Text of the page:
By Melissa Hutsell
This December, the nation’s first cannabis restaurant released a statement notifying the public that it was changing its name from Lowell Cafe to the Original Cannabis Cafe.
The restaurant attributed the change to an ongoing effort to be a part of the larger cannabis community, instead of operating under the umbrella of one corporation.
But, less than two weeks after the announcement, the California Department of Food and Agriculture (CDFA) filed a lawsuit in the San Luis Obispo Superior Court against Lowell Herb Co. and “associated entities.” The complaint alleges the company was processing cannabis products without a license.
The lawsuit comes after an investigation by the CDFA, and the California Department of Fish and Wildlife (CDFW). The CDFA and CDFW claim that Lowell Herb Co.—a California-based organic cannabis company—processed products illegally between Dec. 2018, and March 2019.
The suit was spurred by a raid. The raid occurred at one of the company’s processing and storage facilities in San Luis Obispo County in March.
More Than 17,000 pre-rolls, 7,162 jars of flower, 677 pounds of untrimmed flower, and hundreds of pounds of byproduct including kief and shake, were seized.
Lowell Farms’ owners don’t seem to deny the charges. For example, one owner admitted to processing cannabis without a license for a shot period to investigators during the raid, according to the official complaint.
Without a license, the CDFW and CDFA report that the company violated the Medicinal and Adult-Use Cannabis Regulation and Safety Act (MAUCRSA):
“By engaging in unlicensed commercial cannabis activity, [the] defendants placed unregulated cannabis into the cannabis market, thereby causing economic harm to California’s legal commercial cannabis industry and supporting the illegal cannabis market.”
According to Cannabis Law Report, Lowell was working through a licensed third-party operator. The operator had a lapse in their license.
Subsequently, Lowell Farms and its associates could be responsible for paying up to three times the cost of a license for every day in operation without one. The processing license is $9,370, reports the San Luis Obispo Tribune.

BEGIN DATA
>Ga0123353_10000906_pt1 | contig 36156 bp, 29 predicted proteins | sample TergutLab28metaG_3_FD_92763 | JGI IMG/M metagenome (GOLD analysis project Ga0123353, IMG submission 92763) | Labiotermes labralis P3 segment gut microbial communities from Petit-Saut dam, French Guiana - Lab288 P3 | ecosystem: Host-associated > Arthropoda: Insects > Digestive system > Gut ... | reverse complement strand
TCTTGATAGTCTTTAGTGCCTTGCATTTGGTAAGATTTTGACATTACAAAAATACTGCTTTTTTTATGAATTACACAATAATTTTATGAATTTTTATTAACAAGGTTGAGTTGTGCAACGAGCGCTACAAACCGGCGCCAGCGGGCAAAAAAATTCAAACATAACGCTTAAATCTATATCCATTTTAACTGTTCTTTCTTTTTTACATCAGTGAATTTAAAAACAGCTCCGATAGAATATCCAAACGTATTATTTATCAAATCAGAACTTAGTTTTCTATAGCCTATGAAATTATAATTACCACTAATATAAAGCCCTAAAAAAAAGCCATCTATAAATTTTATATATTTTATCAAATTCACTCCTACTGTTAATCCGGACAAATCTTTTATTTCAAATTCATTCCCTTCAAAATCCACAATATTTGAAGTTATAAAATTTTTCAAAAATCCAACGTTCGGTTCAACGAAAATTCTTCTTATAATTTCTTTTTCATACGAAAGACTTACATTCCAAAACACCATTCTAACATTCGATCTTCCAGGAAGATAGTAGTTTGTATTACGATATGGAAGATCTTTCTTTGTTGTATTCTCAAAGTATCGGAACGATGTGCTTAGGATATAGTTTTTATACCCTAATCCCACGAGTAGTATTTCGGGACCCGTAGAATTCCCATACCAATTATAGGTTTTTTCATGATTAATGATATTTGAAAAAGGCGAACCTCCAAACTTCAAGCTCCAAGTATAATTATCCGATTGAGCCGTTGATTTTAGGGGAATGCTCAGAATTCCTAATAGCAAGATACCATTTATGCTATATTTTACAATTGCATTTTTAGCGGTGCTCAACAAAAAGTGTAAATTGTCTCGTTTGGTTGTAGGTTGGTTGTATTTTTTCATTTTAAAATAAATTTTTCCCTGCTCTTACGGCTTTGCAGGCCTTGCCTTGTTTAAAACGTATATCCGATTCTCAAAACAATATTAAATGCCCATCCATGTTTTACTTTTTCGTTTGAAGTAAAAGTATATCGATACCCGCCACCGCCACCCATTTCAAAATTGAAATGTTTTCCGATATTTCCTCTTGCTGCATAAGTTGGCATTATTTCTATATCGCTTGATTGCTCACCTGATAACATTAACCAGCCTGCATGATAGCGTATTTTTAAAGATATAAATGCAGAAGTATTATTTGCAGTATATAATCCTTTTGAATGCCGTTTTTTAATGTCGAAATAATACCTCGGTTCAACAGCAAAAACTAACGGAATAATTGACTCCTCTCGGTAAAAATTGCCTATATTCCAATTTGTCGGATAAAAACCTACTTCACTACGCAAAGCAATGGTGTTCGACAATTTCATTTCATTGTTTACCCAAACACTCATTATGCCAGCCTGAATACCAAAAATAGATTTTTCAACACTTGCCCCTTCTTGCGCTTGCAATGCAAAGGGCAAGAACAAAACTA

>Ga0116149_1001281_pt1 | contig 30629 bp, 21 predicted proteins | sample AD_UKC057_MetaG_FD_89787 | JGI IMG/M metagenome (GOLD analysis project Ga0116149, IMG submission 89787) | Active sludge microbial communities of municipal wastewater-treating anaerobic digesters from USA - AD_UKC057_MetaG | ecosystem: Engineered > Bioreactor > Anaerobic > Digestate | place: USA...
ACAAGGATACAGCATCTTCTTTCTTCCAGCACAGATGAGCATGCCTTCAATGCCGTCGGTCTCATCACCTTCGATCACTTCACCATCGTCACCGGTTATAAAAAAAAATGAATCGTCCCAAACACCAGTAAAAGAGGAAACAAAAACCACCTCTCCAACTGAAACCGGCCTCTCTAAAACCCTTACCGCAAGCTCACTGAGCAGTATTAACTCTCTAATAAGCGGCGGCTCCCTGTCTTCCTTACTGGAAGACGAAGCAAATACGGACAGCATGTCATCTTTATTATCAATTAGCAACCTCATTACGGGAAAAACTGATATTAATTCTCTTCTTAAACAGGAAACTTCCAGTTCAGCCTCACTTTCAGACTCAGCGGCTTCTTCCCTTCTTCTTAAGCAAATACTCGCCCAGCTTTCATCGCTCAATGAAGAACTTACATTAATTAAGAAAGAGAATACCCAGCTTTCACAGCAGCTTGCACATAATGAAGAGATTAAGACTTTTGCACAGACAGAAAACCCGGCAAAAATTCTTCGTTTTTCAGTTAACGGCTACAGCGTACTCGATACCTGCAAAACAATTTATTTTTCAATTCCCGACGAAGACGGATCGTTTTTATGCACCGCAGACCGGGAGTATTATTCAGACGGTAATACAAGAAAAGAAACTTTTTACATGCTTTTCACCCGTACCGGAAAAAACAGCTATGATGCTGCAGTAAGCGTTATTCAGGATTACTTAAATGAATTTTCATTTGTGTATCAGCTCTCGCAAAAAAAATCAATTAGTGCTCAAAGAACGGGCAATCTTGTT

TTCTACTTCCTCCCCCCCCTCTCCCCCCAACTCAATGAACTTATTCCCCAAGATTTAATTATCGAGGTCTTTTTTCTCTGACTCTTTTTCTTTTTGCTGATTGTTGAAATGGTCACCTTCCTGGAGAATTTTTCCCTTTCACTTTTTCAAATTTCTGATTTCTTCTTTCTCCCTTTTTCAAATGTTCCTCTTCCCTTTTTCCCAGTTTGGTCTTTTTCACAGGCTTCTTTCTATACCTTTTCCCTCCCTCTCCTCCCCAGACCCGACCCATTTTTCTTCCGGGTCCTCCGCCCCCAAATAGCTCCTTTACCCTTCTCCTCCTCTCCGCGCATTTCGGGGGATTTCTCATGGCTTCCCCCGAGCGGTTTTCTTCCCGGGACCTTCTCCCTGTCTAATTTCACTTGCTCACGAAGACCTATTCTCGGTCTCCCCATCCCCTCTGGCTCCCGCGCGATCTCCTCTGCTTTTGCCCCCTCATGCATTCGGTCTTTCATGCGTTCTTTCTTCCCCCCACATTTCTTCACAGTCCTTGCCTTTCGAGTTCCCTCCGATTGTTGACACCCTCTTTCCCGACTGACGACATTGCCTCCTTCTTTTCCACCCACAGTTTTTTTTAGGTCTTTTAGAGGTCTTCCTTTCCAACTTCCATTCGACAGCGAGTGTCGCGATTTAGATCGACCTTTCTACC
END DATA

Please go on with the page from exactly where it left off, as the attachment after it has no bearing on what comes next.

If the company loses the case, they will also be liable for the disposal of the cannabis products, too.
However, the company assured that during the time without a license, all products were, “still tested in a state-licensed facility.”
Now, Lowell Herb Co. packages and distributes all products from a licensed facility, located in Los Angeles County. They began doing so in April 2019.
Reps from the Original Cannabis Cafe told the Emerald that they will have no affiliation with Lowell Farms moving forward. That’s due in part, “to their dispute with the State of California over their alleged unlicensed cannabis activities.”
“For business reasons our Cannabis Cafe launched with a corporate sponsor,” said Executive Chef, Andrea Drummer. “But, now we are excited to focus on our goal of presenting our diners with as diverse a range as possible of cannabis from small independent growers and entrepreneurs.”
The case is, appropriately, set for April 20, 2020. In the meantime, a the company is cooperating with California regulators.
*Editor’s note: The article was updated to add the Original Cannabis Cafe’s response.